The impacts of climate variability and change on the rural poor in the Global South become more pronounced with each passing year. While entire communities and regions will be exposed to the same changing temperatures and precipitation, the ways in which they are vulnerable to these changes will vary greatly. As the contemporary literature on adaptation now acknowledges, the patterns of vulnerability to climate change impacts we see today are largely, if not principally, shaped by social factors ranging from gender roles to class to ethnicity.
Weather services (including current meteorological information and forecasts for hours and days ahead) and basic climate services have been available in most parts of the world for more than half a century. However, it is only over the last few decades that a full suite of climate services (including provision of comprehensive historical observational data, climate system monitoring, monthly, seasonal and inter-annual climate predictions, and long-term climate change projections) have become available in many countries.
National adaptation planning is a critical component of climate resilient development. While many adaptation actions will be taken at a local level, it is at the national level that priorities for development and adaptation are set, and coordination is conducted with donors. National governments also make many important decisions regarding taxes, expenditures, regulations, land-use, and other aspects of national policy making that can profoundly affect a nation’s development path.
There is growing recognition of the interrelationship between climate change and conflict. Research and field experience are demonstrating that these dynamics are often particularly acute in countries that are fragile or conflict-affected – regions that represent the majority of the countries in which USAID works. It is important, therefore, that USAID and its partners be aware of how climate change may affect security and stability, and how dynamics of conflict, fragility, and peace may either support or hinder efforts to address climate.
The relationships among climate, development, and governance present both familiar and new challenges to development practitioners. Most, if not all, developing countries face governance weaknesses that hinder climate-resilient development.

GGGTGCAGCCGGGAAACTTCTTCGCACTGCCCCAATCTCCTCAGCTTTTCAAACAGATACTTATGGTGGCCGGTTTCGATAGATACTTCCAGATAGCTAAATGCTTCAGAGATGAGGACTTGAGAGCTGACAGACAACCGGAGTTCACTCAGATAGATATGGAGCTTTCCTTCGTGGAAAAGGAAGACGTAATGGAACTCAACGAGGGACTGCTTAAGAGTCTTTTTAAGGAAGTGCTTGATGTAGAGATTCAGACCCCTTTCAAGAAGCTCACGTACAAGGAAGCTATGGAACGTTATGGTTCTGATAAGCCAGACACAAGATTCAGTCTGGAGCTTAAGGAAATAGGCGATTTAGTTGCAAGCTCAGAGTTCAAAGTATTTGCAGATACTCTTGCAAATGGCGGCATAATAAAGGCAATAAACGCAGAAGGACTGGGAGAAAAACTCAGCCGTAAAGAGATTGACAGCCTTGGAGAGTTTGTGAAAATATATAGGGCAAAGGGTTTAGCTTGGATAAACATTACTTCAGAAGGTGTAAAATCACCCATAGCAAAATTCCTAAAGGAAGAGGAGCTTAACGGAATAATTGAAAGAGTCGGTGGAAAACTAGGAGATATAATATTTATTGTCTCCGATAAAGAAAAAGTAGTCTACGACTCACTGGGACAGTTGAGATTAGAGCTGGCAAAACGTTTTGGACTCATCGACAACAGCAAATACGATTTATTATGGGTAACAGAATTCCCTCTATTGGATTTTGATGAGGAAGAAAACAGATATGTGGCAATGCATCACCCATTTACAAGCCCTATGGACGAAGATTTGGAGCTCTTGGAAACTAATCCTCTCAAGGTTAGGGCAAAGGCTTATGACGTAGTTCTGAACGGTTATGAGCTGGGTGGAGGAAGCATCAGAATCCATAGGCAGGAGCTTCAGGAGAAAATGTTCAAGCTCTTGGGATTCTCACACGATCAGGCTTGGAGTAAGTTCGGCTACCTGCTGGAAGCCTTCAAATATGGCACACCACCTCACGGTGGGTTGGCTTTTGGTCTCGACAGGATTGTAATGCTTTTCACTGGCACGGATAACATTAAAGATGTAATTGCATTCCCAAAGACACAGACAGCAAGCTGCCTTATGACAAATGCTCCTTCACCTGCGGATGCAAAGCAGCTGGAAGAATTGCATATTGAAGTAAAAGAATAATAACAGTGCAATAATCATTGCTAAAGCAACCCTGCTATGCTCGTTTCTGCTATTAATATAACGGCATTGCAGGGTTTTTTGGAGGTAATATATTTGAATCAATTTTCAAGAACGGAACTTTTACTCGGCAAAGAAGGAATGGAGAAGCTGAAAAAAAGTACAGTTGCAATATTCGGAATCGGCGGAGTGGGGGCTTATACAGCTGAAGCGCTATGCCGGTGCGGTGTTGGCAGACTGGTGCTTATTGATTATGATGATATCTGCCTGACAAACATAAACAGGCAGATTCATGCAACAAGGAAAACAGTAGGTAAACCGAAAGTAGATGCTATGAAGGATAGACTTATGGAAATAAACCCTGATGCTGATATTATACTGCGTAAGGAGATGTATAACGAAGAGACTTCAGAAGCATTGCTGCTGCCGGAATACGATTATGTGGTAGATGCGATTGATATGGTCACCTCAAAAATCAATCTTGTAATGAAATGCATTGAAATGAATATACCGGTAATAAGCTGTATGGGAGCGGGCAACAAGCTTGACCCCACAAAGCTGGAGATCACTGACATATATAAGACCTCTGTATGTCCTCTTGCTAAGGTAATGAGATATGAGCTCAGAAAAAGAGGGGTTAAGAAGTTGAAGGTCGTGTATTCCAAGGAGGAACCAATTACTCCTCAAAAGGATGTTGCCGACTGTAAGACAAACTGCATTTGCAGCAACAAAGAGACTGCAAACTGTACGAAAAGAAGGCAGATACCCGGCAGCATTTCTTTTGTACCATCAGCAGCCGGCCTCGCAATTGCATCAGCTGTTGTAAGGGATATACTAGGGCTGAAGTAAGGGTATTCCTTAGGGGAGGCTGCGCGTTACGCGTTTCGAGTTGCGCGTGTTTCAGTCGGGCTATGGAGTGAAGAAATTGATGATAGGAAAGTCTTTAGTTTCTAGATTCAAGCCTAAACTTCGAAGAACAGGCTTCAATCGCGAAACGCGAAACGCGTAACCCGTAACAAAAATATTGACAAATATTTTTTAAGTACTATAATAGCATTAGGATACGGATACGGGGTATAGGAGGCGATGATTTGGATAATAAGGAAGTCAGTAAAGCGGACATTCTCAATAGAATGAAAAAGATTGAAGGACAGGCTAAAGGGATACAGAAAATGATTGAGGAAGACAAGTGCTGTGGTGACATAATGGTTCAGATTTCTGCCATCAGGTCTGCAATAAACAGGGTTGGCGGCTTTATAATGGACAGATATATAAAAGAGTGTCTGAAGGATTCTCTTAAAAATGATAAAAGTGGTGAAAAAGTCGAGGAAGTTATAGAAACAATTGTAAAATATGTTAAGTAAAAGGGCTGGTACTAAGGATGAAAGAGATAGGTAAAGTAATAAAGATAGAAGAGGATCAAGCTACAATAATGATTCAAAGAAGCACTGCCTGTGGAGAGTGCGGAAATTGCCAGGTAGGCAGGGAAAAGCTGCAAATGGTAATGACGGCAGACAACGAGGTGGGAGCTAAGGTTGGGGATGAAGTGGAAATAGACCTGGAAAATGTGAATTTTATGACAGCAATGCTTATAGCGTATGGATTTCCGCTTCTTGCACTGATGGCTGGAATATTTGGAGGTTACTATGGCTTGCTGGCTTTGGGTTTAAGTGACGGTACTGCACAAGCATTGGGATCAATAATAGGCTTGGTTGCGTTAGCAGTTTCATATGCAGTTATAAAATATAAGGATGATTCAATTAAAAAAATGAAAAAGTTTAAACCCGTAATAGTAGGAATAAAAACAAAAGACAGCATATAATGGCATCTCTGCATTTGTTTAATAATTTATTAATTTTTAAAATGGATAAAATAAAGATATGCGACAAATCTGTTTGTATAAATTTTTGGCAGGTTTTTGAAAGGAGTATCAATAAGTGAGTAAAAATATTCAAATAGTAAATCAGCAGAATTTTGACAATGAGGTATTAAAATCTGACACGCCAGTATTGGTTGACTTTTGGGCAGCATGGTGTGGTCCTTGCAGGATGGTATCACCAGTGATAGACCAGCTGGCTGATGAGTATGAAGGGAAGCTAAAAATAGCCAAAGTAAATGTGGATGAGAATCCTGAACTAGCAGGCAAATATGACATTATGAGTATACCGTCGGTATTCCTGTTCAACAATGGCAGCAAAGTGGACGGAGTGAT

The purpose of this document is to identify the stressors affecting the coastal zone and to provide an overview of the adaptation actions that can help development practitioners integrate climate concerns into strategies, programs, and projects in the coastal zone. For those managing, planning for, or funding projects in the coastal zone, understanding the implications of climate variability and climate change, collectively referred to here as “climate impacts,” is important for long-term success.
Adequate, safe, and reliable freshwater is an essential foundation for society and development. This annex serves as a sector-specific elaboration of the United States Agency for International Development (USAID, 2014b) climate-resilient development framework. The purpose of this water sector annex is to help development practitioners integrate climate concerns into strategies, programs, and projects for the water sector.Water managers have a long history of planning for trends such as future population growth, land use changes, and climate variability such as floods and droughts.
This climate-resilient development framework facilitates the systematic inclusion of climate considerations in development decision-making. The framework's objective is to support the development process by assisting development practitioners in identifying, evaluating, selecting, implementing, and adjusting actions to reduce climate vulnerabilities and improve development outcomes. The framework is designed to promote actions that ensure progress toward development goals by including climate stressors, both climate variability and climate change. It focuses on how climate can be incorpo
The Potential for Scale and Sustainability in Weather Index Insurance for Agriculture and Rural Livelihoods
The IFAD adaptive approach to participatory mapping: Design and delivery of participatory mapping projects
This document reports on an adaptive approach to designing and implementing participatory mapping initiatives within IFAD-supported projects. The adaptiveapproach was developed under the project Development of Decision Tools for Participatory Mapping in Specific Livelihoods Systems (Pastoralists, Indigenous Peoples, Forest Dwellers).